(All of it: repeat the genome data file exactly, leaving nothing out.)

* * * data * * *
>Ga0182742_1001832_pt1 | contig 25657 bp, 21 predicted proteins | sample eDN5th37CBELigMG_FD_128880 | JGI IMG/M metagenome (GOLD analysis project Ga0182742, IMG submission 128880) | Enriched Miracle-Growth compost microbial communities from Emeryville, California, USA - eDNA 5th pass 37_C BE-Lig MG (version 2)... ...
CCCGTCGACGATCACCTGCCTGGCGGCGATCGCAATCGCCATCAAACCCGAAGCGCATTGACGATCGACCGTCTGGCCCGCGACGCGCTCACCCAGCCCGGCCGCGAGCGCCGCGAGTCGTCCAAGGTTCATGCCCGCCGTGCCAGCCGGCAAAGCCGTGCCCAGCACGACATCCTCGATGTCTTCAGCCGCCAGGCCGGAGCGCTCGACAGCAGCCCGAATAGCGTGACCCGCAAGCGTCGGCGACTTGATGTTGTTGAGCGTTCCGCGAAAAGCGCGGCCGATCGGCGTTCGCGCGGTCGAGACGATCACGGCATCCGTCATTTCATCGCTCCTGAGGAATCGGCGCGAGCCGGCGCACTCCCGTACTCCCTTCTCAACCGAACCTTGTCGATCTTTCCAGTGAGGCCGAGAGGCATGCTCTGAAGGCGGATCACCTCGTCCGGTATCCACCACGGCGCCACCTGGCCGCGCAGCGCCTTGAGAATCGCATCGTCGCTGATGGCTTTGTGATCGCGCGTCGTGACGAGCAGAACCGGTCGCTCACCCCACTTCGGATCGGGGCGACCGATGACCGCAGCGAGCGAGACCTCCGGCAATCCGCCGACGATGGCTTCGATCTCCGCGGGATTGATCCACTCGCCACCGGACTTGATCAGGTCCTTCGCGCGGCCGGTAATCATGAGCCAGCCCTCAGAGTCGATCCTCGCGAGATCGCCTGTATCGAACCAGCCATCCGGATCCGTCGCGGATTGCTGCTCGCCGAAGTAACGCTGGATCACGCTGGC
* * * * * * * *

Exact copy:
>Ga0182742_1001832_pt1 | contig 25657 bp, 21 predicted proteins | sample eDN5th37CBELigMG_FD_128880 | JGI IMG/M metagenome (GOLD analysis project Ga0182742, IMG submission 128880) | Enriched Miracle-Growth compost microbial communities from Emeryville, California, USA - eDNA 5th pass 37_C BE-Lig MG (version 2)... ...
CCCGTCGACGATCACCTGCCTGGCGGCGATCGCAATCGCCATCAAACCCGAAGCGCATTGACGATCGACCGTCTGGCCCGCGACGCGCTCACCCAGCCCGGCCGCGAGCGCCGCGAGTCGTCCAAGGTTCATGCCCGCCGTGCCAGCCGGCAAAGCCGTGCCCAGCACGACATCCTCGATGTCTTCAGCCGCCAGGCCGGAGCGCTCGACAGCAGCCCGAATAGCGTGACCCGCAAGCGTCGGCGACTTGATGTTGTTGAGCGTTCCGCGAAAAGCGCGGCCGATCGGCGTTCGCGCGGTCGAGACGATCACGGCATCCGTCATTTCATCGCTCCTGAGGAATCGGCGCGAGCCGGCGCACTCCCGTACTCCCTTCTCAACCGAACCTTGTCGATCTTTCCAGTGAGGCCGAGAGGCATGCTCTGAAGGCGGATCACCTCGTCCGGTATCCACCACGGCGCCACCTGGCCGCGCAGCGCCTTGAGAATCGCATCGTCGCTGATGGCTTTGTGATCGCGCGTCGTGACGAGCAGAACCGGTCGCTCACCCCACTTCGGATCGGGGCGACCGATGACCGCAGCGAGCGAGACCTCCGGCAATCCGCCGACGATGGCTTCGATCTCCGCGGGATTGATCCACTCGCCACCGGACTTGATCAGGTCCTTCGCGCGGCCGGTAATCATGAGCCAGCCCTCAGAGTCGATCCTCGCGAGATCGCCTGTATCGAACCAGCCATCCGGATCCGTCGCGGATTGCTGCTCGCCGAAGTAACGCTGGATCACGCTGGC